Another major theme is the reconciliation of personal beliefs with the legal demands of society. For she believes in god-given rights to a proper burial, be the Theban in good or bad standing before the ruler and the rules.
Still another major theme is the role that gender gives the individual in society. For example, Ismene believes that being female denies one the right to make life-altering choices.
She sees men as stronger, women as weaker. The difference entitles men to rule, and women to obey.
Bury her brother, defend divine will, defy a royal edict, disdain an earthly ruler, refuse help and take her own life are what Antigone does in "Antigone" by Sophocles B.
Specifically, Theban Princess Antigone buries her brother Polyneices despite an illegal royal edict of non-burial of the disloyal Theban dead. She decides to break the royal law and honor divinely sanctioned rights of all Thebans to below ground burials and Theban style funeral rites.
She makes no effort to hide her crime or to avoid or lessen her punishment. Antigone ultimately takes her own life rather than draw out her death sentence of live burial and starvation.
The two types of justice may harmonize or they may contradict each other. The safest course to take is the harmony of manmade and god-given laws.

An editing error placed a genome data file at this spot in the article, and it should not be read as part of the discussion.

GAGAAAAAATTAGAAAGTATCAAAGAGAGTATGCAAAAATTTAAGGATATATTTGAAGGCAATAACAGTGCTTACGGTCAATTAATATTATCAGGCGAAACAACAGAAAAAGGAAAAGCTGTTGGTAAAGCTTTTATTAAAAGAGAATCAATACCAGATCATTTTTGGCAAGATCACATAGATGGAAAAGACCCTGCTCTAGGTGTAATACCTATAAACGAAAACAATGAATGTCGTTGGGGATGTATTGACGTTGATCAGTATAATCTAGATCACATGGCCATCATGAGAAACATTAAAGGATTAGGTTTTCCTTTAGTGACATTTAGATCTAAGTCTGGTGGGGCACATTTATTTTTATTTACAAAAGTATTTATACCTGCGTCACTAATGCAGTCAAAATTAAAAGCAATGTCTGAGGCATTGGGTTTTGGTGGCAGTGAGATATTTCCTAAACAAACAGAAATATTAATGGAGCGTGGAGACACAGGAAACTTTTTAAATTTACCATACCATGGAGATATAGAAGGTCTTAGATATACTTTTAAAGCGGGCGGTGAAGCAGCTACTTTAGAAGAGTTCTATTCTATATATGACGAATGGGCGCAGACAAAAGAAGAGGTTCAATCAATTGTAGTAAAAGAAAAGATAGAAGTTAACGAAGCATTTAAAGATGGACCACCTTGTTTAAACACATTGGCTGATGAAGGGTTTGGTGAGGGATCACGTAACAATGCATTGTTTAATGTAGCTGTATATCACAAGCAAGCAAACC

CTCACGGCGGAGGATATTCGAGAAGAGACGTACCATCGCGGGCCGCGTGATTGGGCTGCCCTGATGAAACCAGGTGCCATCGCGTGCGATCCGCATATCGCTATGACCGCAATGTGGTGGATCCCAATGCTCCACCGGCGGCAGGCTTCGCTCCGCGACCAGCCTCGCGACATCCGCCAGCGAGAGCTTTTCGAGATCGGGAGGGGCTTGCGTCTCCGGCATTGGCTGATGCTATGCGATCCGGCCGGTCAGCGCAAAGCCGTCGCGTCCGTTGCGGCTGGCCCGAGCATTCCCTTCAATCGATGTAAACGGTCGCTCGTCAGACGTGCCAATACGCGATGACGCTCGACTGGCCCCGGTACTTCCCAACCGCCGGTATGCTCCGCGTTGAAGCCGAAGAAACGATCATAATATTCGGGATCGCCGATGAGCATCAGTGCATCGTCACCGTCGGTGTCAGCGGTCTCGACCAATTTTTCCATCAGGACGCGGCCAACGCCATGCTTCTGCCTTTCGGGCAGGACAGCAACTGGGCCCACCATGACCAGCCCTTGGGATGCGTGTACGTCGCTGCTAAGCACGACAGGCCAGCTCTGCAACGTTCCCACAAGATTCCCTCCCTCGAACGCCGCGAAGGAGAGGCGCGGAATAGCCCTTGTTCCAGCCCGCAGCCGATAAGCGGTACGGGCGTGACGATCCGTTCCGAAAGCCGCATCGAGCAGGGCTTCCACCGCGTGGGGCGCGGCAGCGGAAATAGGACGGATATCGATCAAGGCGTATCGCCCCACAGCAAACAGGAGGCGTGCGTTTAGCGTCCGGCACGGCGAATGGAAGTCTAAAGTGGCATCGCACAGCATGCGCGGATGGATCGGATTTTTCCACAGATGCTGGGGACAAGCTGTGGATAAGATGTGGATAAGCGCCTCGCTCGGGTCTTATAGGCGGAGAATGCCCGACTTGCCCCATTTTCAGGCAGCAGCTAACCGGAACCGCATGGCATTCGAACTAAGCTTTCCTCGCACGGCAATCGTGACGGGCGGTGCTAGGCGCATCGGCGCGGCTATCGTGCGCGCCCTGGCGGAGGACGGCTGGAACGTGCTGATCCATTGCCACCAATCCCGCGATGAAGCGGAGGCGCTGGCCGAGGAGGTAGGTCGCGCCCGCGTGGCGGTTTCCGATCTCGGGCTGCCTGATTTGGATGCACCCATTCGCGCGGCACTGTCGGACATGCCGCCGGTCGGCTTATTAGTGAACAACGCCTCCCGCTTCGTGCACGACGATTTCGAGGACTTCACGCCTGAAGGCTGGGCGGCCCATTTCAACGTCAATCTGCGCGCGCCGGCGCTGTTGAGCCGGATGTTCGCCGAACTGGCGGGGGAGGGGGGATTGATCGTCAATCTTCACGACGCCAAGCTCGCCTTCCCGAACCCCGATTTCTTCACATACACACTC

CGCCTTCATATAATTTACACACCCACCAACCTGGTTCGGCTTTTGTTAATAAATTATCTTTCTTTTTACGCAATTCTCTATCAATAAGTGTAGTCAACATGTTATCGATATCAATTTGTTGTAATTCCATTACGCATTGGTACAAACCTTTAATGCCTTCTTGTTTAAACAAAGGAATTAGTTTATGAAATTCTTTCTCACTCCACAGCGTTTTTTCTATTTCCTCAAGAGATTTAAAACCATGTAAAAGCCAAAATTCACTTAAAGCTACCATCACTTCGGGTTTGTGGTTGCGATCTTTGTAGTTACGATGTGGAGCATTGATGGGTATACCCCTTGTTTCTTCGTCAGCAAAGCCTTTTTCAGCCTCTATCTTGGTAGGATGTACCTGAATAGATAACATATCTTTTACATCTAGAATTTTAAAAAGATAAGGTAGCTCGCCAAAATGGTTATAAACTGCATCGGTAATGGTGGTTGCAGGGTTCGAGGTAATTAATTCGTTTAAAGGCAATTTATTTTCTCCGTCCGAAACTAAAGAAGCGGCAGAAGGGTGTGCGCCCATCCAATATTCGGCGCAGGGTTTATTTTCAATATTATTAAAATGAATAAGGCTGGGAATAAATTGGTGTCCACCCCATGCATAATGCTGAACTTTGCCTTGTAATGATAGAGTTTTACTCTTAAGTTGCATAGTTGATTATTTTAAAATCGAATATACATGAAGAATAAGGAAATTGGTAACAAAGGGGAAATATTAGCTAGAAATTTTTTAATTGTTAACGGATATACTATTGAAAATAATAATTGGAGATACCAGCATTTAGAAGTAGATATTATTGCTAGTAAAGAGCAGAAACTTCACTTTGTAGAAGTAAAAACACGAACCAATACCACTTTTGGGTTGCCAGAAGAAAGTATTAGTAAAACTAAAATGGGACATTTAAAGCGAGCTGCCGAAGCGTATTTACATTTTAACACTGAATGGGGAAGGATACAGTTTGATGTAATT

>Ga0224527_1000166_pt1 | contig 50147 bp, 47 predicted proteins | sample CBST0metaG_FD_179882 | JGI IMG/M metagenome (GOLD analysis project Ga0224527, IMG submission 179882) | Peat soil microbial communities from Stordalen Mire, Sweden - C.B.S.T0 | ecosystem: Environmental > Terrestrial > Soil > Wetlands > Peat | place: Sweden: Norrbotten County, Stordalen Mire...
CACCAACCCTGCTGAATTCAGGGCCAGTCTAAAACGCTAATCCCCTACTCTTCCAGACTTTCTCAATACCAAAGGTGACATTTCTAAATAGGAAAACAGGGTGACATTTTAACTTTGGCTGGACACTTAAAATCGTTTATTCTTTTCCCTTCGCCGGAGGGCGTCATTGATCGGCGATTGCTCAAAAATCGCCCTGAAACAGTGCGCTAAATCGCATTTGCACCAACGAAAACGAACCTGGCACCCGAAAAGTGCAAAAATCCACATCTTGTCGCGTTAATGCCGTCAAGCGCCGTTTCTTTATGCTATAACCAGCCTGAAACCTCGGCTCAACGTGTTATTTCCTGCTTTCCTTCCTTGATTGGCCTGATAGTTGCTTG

For divine punishmentdivine retribution for human error is inevitable. And those humans who cross the gods find themselves and their descendants saddled with the staying nature and power of curses.
The question of ultimate authority is the way in which power is a major theme in "Antigone" by Sophocles B. Specifically, authority figures can be gods or kings. Kings govern as the representatives of the gods on earth.
But their rule has to harmonize with and validate divine will. Is it acceptable to break the laws of the community in which one lives is another question. Antigone represents respect for god given traditions, rituals and rites.
For example, the people of her city are guaranteed proper burial rites and rituals, because of being Thebans and because of the power and wisdom of the gods. They can be changed or disregarded, at will. And that precisely is where the conflict begins, with Antigone refusing to discard what always has been there and with Creon thinking that he can be the one to make unprecedented changes.
What is the Antigone about? In the books before Antigone, Sophocles explains the story of how Oedipus kills his father, Laius, the king of Thebes, and marries his mother, Jocasta.
Jocasta has a brother, Creon, who marries a Eurydice.Oedipus was a tragic hero of Greek mythology, a king doomed to a dire fate because he unknowingly killed his father and married his mother.